Star Trek + ER + Buffy = The Librarian

16-Jul-09 10:46 AM by
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I'm a fan of Jonathan Frakes, be he acting as Commander William Riker or directing silly sci-fi flicks. It's been two years since the second Librarian film, a made-for-TV series of action-adventure movies in the style of Indiana Jones. Looking back, I wonder why I judged the first two entries so harshly, as I thought the recent third film, The Curse of the Judas Chalice, to be a fun romp.

The main character, Flynn Carsen, is a young man with an eidetic memory and a knack for finding himself in trouble — a perfect combination for someone charged with finding and preserving all the artifacts of lore. His newest adventure sends him not through mountains, deserts, and other exotic locales (been there, done that, I suppose), but to New Orleans in search of the relic that made the first vampire.

And yes, this film features not just vampiric cups but vampires themselves (in much the way the fourth Indiana Jones film featured aliens — do we really need to suspend our disbelief this much?). But I love how stereotypical they aren't. They aren't pale, they don't wear all leather, they don't mope around, and they definitely don't sparkle. There's hardly anything to give away who is or is not a vampire. And really, isn't that how it should be? If I had to flop my sleeping schedule and change my diet, I don't know that it'd make me evil.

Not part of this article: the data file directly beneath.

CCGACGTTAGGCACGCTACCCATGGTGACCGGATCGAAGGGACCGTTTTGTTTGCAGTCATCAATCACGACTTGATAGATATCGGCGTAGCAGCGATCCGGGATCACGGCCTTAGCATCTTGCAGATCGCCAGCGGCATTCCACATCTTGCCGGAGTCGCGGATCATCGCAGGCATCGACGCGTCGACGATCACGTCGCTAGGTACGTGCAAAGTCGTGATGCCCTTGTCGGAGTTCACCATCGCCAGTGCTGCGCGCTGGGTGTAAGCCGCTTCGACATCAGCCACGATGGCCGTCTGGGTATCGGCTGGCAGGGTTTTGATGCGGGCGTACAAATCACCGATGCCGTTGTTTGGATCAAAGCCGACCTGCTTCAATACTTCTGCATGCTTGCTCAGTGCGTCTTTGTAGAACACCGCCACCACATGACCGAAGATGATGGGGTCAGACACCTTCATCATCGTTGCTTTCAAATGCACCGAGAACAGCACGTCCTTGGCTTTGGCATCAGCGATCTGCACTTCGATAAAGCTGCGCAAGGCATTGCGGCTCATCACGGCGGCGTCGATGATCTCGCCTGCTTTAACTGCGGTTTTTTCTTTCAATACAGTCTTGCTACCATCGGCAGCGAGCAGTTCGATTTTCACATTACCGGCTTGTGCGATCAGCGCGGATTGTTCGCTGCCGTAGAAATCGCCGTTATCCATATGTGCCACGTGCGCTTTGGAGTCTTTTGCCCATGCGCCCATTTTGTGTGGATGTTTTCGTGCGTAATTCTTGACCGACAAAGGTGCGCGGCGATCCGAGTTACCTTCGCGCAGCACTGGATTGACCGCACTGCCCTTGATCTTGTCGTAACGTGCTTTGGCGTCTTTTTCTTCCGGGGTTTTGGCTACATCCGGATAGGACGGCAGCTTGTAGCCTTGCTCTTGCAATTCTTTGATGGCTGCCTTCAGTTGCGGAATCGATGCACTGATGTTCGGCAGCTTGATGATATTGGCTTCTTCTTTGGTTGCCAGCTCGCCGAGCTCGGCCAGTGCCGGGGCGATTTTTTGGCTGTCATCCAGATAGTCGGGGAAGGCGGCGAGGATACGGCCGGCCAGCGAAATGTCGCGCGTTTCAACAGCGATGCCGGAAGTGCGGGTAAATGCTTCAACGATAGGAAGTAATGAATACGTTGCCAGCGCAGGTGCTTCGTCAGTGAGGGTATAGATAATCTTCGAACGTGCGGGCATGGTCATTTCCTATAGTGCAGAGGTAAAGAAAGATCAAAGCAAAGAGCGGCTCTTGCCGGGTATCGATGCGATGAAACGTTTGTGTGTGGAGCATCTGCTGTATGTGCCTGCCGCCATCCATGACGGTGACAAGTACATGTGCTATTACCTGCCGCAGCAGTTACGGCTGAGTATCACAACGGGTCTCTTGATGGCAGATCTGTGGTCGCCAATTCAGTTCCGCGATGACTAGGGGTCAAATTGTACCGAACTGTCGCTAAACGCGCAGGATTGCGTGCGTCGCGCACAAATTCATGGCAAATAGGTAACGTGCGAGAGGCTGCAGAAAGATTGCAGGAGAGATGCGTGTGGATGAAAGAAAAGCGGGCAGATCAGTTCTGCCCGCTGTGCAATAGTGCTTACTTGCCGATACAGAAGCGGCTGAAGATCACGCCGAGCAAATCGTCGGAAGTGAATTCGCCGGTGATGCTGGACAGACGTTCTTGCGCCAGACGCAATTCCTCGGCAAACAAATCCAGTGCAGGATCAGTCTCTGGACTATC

I've never seen Noah Wyle play any role other than Flynn Carsen or Steve Jobs, so I can't attest to his acting range, but one trait he has down cold is subtly competent. Flynn can get himself out of any situation, even if he is easily distracted and rarely sees them coming. Stana Katic (Quantum of Solace, The Spirit) as the love interest has a twinkle in her eye that reminded me of… I'm not sure who. Perhaps Famke Jannsen's character on Star Trek: The Next Generation? Bob Newhart and Jane Curtin (Third Rock from the Sun) are amusing in supporting roles as library staff.

Jonathan Frakes (can you spot his cameo?) directs the action well, though again, The Librarian scores points for execution, not originality. There was one odd transition, one scene that made no sense, and a plot twist that can be seen coming a mile away (when has Bruce Davison ever played a good guy?). There's also a plot device that's lifted right from Raiders of the Lost Ark, and the ending is similar to Twilight. But it's obvious the actors are having fun, which makes it easy to empathize with them and the occasionally hard decisions they make.

The DVD's special features includes a deconstruction of the special effects, similar to the Pink Five video previously posted here. Though some are obvious, the extent of the subtle effects is astounding. A rural library becomes a metropolitan one; a townhouse becomes a cathedral. It's a stunning reminder that little of what we see out of today's Hollywood is truly authentic. Kudos to the actors for not letting that stop them from making a film on par, in both quality and enjoyability, with Buffy the Vampire Slayer.

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